Talk about a disappearing agenda.
Back in the fall of 2011 and the early part of 2012, the Obama administration was busy announcing a “rebalancing” of American foreign policy from the Middle East to the Pacific region. In November 2011, Obama told the Australian parliament that he wanted to ensure that “the United States will play a larger and long-term role in shaping this region [the Asia-Pacific] and its future.”
In his 2014 State of the Union address the “pivot” to the Pacific had been relegated to one short paragraph near the end of the speech:
And we will continue to focus on the Asia-Pacific, where we support our allies, shape a future of greater security and prosperity and extend a hand to those devastated by disaster, as we did in the Philippines, when our Marines and civilians rushed to aid those battered by a typhoon, and were greeted with words like, “We will never forget your kindness” and “God bless America.”
The Asia-Pacific region, it must be noted, received less notice than Iran or Afghanistan, to say nothing of the president’s many domestic priorities.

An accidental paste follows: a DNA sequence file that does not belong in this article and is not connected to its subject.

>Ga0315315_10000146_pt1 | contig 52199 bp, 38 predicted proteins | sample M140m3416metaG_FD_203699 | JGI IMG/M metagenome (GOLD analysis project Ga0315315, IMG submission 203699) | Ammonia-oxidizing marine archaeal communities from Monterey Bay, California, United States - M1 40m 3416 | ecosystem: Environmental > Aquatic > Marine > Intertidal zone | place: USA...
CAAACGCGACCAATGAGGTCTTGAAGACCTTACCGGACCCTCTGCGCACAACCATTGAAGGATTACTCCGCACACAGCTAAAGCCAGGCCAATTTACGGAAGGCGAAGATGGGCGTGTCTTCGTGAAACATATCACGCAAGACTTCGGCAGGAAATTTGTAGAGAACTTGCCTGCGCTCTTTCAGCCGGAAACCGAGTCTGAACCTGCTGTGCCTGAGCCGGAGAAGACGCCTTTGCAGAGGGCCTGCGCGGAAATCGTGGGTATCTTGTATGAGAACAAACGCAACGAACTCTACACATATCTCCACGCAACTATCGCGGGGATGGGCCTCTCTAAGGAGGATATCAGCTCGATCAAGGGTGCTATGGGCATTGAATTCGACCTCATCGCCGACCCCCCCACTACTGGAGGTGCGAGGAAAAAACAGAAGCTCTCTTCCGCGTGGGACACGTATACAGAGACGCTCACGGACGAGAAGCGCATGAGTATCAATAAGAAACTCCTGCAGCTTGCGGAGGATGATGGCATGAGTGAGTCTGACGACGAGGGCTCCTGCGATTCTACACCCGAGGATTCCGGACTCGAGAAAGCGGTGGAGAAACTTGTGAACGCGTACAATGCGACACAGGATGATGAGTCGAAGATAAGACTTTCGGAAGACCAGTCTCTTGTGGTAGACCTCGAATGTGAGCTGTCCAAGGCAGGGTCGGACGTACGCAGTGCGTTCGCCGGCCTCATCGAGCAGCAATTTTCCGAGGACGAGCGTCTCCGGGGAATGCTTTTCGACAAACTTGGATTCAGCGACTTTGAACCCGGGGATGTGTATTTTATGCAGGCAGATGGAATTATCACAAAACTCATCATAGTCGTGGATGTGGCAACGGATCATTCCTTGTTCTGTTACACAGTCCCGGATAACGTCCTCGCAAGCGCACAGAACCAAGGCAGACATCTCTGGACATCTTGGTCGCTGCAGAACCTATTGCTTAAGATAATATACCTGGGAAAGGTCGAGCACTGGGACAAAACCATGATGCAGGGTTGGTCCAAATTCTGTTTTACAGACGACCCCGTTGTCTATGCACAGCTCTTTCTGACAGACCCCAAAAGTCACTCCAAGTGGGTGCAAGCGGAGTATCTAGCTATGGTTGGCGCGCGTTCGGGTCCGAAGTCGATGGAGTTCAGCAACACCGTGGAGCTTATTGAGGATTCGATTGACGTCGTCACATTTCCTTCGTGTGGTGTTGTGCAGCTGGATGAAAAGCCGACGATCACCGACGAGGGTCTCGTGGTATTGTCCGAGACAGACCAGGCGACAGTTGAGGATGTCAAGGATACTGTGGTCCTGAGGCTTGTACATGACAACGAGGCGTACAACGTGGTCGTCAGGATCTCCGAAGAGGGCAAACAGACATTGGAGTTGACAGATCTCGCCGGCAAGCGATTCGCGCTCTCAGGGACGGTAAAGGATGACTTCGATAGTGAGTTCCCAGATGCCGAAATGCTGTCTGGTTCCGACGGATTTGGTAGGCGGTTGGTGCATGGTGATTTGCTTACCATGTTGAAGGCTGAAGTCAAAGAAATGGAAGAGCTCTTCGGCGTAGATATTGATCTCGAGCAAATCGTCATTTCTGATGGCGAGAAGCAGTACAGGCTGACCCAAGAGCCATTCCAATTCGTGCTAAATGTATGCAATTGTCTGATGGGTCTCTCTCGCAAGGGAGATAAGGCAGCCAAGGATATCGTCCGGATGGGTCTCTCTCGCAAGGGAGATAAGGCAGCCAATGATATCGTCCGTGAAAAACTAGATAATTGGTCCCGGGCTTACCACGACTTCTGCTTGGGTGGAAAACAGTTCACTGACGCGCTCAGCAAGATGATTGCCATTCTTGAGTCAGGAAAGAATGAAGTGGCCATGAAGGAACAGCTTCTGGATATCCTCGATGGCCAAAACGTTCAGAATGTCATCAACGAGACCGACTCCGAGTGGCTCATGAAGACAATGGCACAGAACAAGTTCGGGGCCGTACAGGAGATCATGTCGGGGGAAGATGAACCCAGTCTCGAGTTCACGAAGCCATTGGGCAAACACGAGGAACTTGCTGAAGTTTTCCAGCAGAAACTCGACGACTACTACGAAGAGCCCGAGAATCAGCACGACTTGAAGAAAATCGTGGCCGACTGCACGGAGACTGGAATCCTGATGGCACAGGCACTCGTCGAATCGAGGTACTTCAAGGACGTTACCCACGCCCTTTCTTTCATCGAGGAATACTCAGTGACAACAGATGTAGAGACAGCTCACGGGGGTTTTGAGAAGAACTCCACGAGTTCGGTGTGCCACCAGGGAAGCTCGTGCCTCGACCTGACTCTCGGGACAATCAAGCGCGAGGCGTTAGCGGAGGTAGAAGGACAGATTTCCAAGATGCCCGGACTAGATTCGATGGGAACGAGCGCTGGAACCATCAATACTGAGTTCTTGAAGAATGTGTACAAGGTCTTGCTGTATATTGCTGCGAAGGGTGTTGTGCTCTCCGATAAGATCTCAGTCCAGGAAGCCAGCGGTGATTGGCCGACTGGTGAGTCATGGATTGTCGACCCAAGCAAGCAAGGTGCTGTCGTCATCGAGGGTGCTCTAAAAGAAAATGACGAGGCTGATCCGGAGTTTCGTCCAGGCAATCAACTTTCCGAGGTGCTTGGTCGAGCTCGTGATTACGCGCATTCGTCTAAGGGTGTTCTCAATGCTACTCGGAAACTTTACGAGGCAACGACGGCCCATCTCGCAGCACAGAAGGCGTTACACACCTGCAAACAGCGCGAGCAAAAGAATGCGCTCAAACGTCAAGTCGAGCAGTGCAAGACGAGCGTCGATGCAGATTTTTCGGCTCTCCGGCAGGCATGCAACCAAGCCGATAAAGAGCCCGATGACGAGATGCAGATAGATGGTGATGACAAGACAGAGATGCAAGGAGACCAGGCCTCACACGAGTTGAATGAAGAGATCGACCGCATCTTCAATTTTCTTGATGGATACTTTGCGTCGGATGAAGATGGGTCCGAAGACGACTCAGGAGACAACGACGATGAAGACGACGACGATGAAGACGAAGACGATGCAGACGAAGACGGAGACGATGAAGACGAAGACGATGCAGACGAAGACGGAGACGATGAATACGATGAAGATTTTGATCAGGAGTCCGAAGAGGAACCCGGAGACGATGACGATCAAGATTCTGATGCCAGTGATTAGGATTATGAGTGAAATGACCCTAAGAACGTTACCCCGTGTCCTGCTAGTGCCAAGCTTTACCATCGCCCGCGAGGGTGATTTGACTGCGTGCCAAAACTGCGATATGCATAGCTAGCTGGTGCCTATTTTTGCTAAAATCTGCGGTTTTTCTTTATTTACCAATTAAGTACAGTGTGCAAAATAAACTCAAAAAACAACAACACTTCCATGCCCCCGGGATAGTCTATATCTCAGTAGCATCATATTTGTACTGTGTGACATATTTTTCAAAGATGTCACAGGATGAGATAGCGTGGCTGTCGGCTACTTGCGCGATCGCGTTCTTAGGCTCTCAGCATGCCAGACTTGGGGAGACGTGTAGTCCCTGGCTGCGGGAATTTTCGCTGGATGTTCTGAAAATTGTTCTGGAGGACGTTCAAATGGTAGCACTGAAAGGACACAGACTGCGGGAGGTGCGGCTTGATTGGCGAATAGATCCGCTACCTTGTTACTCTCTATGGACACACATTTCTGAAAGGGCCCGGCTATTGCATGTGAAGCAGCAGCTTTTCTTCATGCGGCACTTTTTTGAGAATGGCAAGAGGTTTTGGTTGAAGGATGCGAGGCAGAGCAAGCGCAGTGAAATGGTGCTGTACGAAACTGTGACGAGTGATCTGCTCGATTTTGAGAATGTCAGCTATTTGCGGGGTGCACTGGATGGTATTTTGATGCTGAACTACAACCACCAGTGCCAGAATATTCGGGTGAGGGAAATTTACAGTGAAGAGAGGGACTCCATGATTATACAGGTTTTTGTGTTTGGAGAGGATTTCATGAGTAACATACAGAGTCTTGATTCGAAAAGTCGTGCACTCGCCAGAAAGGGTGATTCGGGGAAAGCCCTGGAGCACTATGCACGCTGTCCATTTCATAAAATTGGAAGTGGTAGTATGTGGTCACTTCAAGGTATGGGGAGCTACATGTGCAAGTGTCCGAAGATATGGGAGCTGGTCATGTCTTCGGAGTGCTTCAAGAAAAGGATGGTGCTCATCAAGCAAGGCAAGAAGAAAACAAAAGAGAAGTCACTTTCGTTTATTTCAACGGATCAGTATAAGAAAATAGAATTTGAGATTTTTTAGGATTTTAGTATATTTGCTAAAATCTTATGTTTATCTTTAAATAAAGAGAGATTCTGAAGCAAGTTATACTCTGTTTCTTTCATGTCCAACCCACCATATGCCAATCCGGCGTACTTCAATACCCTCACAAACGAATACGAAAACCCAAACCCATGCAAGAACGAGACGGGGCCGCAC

The relative unimportance of the “Pacific pivot” in his speech is matched by a lack of action to bulk up U.S. forces in the region, even as the U.S. downsizes in the Middle East–something that military officers and observers have been noticing. But then it’s hard to see how the U.S. can do more in the Pacific, or anywhere else, at a time when the defense budget is falling as fast as it is.
An increased U.S. commitment in the region is appropriate, especially coming at a time when delegates at Davos are buzzing about the possibility of conflict between China and Japan—a situation that Japan’s premier has compared to the relationship between Germany and Britain before 1914. But a U.S. commitment to the Pacific shouldn’t come at the expense of the U.S. commitment to the Middle East, which is in greater turmoil than ever.
In reality, the U.S. commitment to both regions is decreasing; it is just that the decline of U.S. power in the Middle East is happening faster than in the Asia-Pacific region. The U.S. will not be able to exert more power in either area until the president and Congress rethink their plans to shrink the defense budget and with it our military capability.